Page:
Boxee CEO Avner Ronen recently sat down with me for a wide-ranging video interview on the state of television, and its future. His company just released a $99 device that uses the Amazon cloud to give its users an infinitely-sized DVR. If it takes off, the Boxee TV could fundamentally change the way cable customers consume content — and the way they pay for it. Users will also be able to watch their recordings from devices like the iPad. Can Boxee play nice with an industry it’s trying to disrupt? Ronen says yes. But between the Aereo lawsuit and the Apple TV rumor-mill, it’s a crowded, competitive landscape. So, can the company keep competing with the next generation of startups that have the television industry in their targets? Please watch, and find out:
Are your Facebook friends or Twitter followers tired of your incessant posts about The Voice or Game of Thrones? Enter Zeebox, a new app available in the U.S. catered to the most avid TV watchers to keep the conversation going while a show is being aired.
At least one company benefited from Olympics fans in the United States who tried to circumvent NBC’s television coverage during the London Games. AnchorFree, the Mountain View, Calif.-based startup released data to Reuters on Monday showing a major bump in users who installed a product that gives U.S. users an anonymous IP address in the United Kingdom. Presumably the people who signed up for the product, called ExpatShield, used it to watch BBC’s online streams of the Olympics.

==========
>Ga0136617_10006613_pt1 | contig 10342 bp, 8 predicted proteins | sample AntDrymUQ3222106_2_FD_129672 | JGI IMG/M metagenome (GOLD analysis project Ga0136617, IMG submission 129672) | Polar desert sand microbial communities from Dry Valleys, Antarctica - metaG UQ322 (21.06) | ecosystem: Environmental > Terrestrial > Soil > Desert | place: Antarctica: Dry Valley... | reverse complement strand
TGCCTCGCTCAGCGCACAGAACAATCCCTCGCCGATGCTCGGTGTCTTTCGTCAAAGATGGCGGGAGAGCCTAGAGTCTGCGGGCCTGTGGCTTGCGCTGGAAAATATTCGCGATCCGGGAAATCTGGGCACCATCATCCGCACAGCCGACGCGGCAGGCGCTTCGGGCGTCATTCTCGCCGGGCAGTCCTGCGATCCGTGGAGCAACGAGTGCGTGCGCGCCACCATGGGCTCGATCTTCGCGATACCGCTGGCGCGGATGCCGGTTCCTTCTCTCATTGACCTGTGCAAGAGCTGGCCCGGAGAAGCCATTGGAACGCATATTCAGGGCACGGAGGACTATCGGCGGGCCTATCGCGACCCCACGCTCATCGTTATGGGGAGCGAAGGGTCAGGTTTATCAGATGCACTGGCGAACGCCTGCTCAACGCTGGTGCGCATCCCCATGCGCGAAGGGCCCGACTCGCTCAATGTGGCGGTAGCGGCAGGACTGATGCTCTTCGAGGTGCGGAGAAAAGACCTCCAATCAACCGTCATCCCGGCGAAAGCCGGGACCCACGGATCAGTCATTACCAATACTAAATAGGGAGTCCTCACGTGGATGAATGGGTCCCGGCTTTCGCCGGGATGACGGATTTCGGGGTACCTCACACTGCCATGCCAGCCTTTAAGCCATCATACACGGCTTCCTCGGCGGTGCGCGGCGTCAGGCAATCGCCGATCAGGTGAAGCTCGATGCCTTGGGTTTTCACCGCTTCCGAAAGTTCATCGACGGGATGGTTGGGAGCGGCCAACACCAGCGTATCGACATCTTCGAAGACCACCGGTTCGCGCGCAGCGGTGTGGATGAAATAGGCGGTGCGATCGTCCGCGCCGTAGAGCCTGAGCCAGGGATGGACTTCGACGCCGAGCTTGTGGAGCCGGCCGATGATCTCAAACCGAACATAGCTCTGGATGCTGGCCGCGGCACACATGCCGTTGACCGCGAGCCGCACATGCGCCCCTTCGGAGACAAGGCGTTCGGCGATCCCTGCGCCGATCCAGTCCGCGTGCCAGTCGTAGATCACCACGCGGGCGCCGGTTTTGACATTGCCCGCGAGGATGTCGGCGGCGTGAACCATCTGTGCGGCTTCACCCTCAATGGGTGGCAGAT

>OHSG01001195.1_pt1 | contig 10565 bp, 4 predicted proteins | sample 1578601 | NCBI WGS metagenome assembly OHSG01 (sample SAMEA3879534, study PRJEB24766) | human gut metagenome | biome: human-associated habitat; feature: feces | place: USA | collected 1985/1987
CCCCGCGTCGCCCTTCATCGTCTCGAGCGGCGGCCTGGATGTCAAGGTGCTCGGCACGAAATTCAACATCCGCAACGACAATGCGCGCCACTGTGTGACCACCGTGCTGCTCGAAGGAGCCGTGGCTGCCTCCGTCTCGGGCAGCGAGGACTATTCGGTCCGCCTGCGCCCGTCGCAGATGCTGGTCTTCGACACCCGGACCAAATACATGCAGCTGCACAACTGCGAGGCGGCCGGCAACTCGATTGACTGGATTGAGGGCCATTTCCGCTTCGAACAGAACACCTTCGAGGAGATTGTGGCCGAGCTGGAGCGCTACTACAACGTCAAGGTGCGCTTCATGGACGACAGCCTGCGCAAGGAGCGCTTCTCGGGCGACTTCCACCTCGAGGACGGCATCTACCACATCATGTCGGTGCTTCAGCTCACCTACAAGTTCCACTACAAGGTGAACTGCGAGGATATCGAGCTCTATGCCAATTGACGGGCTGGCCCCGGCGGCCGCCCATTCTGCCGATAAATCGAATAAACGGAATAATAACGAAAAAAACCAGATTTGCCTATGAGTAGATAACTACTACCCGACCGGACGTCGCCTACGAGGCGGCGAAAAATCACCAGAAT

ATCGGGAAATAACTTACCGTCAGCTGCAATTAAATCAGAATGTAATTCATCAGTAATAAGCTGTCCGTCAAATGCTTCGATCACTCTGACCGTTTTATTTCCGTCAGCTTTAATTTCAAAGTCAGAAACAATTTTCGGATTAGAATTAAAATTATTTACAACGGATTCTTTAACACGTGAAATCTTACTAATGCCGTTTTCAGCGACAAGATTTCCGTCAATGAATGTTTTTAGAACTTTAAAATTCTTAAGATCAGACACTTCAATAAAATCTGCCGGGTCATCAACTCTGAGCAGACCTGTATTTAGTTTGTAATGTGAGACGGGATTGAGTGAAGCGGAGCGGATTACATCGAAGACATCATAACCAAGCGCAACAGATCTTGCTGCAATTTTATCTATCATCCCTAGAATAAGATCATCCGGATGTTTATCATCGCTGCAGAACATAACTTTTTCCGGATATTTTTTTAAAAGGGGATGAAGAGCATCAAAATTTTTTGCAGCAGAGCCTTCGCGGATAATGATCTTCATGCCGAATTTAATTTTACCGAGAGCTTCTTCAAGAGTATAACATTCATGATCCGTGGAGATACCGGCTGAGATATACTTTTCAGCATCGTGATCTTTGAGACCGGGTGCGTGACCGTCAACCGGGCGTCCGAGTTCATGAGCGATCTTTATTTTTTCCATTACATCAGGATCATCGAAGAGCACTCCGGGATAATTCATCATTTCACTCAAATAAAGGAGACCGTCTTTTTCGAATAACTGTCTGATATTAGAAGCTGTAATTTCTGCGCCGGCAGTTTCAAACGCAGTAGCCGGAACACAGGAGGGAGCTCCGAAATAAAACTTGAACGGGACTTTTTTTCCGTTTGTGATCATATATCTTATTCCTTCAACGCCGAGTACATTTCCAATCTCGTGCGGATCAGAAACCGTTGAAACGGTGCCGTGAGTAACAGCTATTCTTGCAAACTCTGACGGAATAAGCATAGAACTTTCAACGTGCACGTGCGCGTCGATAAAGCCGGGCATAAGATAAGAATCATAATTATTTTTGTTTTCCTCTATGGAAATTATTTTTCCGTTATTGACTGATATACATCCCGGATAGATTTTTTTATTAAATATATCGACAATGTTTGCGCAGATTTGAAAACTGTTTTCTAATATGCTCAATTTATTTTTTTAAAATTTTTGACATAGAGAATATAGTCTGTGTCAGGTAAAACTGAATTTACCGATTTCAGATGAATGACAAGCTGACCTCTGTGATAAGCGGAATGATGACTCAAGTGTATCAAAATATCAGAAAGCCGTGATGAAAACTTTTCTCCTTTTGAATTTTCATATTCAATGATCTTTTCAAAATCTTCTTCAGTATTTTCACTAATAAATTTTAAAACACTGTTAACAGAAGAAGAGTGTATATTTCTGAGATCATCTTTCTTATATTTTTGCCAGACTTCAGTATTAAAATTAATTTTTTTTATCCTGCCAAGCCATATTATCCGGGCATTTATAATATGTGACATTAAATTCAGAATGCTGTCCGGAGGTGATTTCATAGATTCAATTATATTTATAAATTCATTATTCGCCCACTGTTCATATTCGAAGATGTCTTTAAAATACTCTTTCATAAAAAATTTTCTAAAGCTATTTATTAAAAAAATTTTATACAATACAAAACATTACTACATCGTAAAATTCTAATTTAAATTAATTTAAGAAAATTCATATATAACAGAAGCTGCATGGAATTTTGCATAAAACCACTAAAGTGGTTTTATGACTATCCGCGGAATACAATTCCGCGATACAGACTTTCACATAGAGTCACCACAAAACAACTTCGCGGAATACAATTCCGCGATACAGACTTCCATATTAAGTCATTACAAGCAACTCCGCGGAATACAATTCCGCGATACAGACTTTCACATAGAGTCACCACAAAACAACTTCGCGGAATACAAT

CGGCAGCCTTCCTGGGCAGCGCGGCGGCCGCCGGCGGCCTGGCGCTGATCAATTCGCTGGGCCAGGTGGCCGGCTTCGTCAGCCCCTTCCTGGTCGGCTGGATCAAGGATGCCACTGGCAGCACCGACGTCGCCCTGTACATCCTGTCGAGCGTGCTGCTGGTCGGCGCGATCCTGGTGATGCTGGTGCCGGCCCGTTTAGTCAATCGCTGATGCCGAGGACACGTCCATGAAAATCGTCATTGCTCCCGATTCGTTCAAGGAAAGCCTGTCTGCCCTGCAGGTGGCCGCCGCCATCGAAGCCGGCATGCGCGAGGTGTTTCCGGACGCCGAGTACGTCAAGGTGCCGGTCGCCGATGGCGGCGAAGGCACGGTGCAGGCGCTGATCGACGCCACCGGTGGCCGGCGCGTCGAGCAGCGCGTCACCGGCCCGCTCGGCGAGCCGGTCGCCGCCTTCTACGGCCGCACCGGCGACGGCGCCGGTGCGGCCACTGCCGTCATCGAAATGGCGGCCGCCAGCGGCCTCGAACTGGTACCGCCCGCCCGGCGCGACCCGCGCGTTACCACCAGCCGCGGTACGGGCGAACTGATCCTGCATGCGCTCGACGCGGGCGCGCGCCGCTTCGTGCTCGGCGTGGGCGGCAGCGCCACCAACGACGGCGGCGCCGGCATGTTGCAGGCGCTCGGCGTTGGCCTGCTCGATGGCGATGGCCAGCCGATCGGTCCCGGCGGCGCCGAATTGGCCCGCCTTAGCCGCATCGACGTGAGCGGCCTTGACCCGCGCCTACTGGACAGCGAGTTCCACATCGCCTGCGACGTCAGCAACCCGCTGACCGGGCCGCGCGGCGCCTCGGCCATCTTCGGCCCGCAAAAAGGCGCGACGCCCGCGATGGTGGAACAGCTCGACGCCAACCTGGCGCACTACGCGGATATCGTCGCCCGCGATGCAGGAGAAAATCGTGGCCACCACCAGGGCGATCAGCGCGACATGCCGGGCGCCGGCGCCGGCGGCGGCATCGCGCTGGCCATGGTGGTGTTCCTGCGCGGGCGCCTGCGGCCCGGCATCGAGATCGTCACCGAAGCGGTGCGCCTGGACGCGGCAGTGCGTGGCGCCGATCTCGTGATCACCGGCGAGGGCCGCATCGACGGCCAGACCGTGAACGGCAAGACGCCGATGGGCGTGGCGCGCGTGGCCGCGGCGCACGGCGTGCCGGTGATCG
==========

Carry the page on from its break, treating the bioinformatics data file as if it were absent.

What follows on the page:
ESPN chief John Skipper is happy to talk to any of the so-called new over-the-top Web video players surfing around the fringes of the cable TV business. But he doesn’t see any major deals happening soon — if ever.
What a delightful week this is turning out to be for Verizon. First, archrival AT&T decides it will ditch its $39 billion bid for T-Mobile USA (as if they weren’t grinning madly in the halls of Verizon’s Art Deco building down on West Street) and then they get a piece of this NBC deal to stream the Super Bowl. No doubt, in the greater scheme of things the AT&T news trumps the streaming deal — but every little thing helps in the crazy competitive telecoms world.
Howard Stern is going to be a judge on the NBC show “America’s Got Talent,” this summer and Wall Street is already betting this is going to benefit the shock jock’s satellite radio home, SiriusXM Radio.
Sure it was obvious, but I applaud the decision by whoever organized the IMG Intercollegiate Athletics Forum to pipe The Cars “Shake It Up” through the loudspeakers of a bland room in New York’s Marriott Marquis as the conference wrapped up.
It’s no secret that sports has been the brightest star of broadcast television lately. It pulls big audiences, and those viewers watch live — a combination that advertisers drool over. So NBC Universal figured it was high time to make the most of its sports assets — soon to be coupled with those of Comcast — and today announced the creation of “NBC Sports Agency.”